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A glimpse into the future of the classroom: how the Steelcase node will change the way we teach

June 13, 2010, 9:43 pm

MONDAY

This week is NeoCon,
the big show in the furniture world. I really hope to make it out there someday
because I want to experience what’s new in the world of design. It would be
cool to check out Stride
Benching
and the Vox
Monogram
this year.

 

One new product that I am really excited about is the Steelcase
Node
. I hinted about this back
in March
but wasn’t able to reveal anything more at that time. Steelcase
has been really cool about it though and granted me an interview with
Sean Corcorran, Director, Product Development & Marketing,
Education Solutions (and former
IDEO guy.) They also gave me some prototypes and sketches that I can
share. I’m planning to do several posts this week about the node, but for now
let’s take a look at what it’s all about:

 

     
Node

My initial reaction was that it
looked kinda cool, but so what. It has the tablet-like arm, which they refer to
as “personal work surface” and wheels… and it looks very modern, but I couldn't see my University administrators rushing out to buy hundreds of these chairs for
their classrooms.

 

My opinion changed then I saw these
photos:

  
Node_lecture Lecture Mode
 
Node_groups Group Mode
  

More planning ideas.


The
brilliance of the node is how it functions as a complete system. It’s not just an individual
chair or a set of chairs, it is a mobile grid. It enables the instructor to customize the learning environment accordingly.

They way they explained it—you
could have the chairs arranged in lecture mode, but then very quickly have the
students break into pairs or small groups, or into a circle or into a u-shape, whatever is needed. Node adds flexibility into the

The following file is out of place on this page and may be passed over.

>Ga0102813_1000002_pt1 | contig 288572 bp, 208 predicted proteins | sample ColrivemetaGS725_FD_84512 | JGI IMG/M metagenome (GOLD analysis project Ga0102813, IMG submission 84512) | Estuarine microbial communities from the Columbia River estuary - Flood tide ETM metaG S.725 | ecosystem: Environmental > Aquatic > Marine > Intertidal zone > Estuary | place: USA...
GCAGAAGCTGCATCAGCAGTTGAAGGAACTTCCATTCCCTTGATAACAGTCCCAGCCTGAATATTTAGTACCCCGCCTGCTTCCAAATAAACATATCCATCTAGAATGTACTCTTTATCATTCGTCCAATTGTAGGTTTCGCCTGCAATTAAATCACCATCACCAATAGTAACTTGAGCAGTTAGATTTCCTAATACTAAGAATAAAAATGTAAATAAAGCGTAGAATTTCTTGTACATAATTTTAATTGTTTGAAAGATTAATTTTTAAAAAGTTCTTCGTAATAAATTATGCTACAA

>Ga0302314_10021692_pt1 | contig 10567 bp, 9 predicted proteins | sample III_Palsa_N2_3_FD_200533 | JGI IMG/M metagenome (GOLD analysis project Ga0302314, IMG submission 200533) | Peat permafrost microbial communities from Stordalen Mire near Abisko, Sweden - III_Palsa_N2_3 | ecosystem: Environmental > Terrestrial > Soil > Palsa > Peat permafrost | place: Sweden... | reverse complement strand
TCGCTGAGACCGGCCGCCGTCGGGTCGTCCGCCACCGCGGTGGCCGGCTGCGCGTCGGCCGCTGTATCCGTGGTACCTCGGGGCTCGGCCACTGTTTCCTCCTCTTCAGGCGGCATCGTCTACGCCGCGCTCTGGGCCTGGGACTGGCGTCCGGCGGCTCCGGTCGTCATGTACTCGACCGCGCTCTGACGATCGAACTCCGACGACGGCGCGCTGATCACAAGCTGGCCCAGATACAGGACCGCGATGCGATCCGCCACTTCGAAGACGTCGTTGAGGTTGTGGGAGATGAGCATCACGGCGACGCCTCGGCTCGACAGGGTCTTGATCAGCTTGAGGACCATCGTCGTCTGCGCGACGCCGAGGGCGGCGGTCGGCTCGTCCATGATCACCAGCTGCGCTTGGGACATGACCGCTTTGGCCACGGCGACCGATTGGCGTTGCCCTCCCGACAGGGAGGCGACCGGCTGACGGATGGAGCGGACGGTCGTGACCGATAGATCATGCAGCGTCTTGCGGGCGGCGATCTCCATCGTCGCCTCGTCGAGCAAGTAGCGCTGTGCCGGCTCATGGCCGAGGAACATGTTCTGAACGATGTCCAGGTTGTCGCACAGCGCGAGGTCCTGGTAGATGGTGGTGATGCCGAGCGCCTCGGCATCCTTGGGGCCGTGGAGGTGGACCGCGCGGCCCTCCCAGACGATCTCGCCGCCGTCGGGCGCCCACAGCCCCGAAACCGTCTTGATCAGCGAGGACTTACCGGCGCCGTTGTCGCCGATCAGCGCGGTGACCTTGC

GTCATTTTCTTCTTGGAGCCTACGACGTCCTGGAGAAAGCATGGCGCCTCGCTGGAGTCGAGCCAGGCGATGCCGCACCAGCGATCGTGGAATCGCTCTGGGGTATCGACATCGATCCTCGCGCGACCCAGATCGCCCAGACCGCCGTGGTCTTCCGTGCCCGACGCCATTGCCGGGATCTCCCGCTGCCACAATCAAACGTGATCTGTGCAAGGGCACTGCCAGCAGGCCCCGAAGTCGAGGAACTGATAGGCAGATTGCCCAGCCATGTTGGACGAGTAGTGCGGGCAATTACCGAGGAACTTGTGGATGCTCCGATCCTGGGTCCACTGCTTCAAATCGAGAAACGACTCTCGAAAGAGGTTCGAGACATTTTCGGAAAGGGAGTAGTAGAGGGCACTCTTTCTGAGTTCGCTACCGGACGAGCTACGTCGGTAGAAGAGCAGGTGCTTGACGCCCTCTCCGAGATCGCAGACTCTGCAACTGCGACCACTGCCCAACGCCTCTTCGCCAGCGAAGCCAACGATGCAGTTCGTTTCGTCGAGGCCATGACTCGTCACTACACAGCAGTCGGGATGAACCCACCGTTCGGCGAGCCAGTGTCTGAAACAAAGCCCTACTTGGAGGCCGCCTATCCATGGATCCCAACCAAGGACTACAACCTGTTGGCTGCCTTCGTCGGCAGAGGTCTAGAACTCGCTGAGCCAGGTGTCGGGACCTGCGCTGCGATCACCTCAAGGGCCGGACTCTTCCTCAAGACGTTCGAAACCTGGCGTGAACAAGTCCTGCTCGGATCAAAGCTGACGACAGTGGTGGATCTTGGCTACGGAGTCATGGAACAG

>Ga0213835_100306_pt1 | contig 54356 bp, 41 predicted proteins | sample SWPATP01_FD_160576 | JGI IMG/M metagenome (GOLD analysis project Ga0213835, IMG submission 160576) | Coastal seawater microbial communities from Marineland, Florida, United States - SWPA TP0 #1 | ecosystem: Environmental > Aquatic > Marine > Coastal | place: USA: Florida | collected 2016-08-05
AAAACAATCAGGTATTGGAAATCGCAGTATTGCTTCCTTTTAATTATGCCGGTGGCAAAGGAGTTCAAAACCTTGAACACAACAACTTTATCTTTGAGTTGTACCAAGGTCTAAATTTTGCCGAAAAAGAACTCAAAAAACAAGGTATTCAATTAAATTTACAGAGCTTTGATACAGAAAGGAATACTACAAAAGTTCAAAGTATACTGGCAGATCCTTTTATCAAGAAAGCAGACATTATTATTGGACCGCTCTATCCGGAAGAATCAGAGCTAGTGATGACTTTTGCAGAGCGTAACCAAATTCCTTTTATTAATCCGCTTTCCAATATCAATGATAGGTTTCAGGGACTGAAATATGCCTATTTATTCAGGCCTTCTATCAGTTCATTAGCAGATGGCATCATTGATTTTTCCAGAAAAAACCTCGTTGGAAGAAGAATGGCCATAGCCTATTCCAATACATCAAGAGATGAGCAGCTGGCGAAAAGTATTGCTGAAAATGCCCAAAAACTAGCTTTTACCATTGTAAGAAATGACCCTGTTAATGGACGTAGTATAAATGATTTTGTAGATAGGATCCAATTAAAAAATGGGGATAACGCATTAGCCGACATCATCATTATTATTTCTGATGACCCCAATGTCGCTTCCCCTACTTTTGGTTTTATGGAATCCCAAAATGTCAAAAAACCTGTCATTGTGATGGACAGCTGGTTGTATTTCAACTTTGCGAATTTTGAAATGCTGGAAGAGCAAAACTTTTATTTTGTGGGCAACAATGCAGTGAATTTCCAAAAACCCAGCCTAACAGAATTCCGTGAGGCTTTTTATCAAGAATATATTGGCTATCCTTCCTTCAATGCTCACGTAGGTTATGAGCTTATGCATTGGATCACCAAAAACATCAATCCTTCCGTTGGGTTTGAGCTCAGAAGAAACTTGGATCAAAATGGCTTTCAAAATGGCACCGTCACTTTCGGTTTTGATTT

configuration of the space, so rather than deal with the limitations
of static furniture, it enables the class to have the shape required for
the lesson or activity at hand. This is really beneficial for variations in
teaching style as well as differences across the disciplines.
 

Beyond the portability factor,
there are some other great qualities of the node. I encourage you to review
the official site
because they articulate the features better than I can. But
here are a few thoughts:


  • The casters/wheels work
    well. They roll well when you want, but I never felt like it was out of
    control. If you bump into someone else, you’re not going to roll out of
    control.
  • The space under the seat
    is great for books and bags. The idea here seems to toward reclaiming space and
    providing order.
  • The arm rests also
    function as a book bag hanger so that students have easy access to their
    supplies.
  • The base rotates/swivels
    so that you can spin around side to side. If someone is talking or writing on a
    board, you can quickly adjust to view.
  • There is a ledge along
    the base for resting you feet. I love this!
  • The chair has a fair
    amount of give. This allows for a slight rocking. I prefer to have slight
    movement when I’m sitting for a long time.
  • The personal workspace/work
    surface is fair large. Unlike traditional lounge chair style tablet arms
    (which I actually dislike) this product has a great amount of space. You can fit
    a laptop and a book on it. There is also a small ridge to help keep papers from
    falling off. It swings out of the way pretty easily as well.

  

That should get the
conversation started. I think there is a lot of potential here in how we can
conduct the business of teaching, but also in how node might reshape the learning
experience in libraries too. Check back Tuesday for my
interview with one of the key developers of the node. And later in the week I’ll
speculate how these might be used by librarians and instructors.

 

For more on the concept of
adaptable space read:
 What
we can learn from Cosi

 

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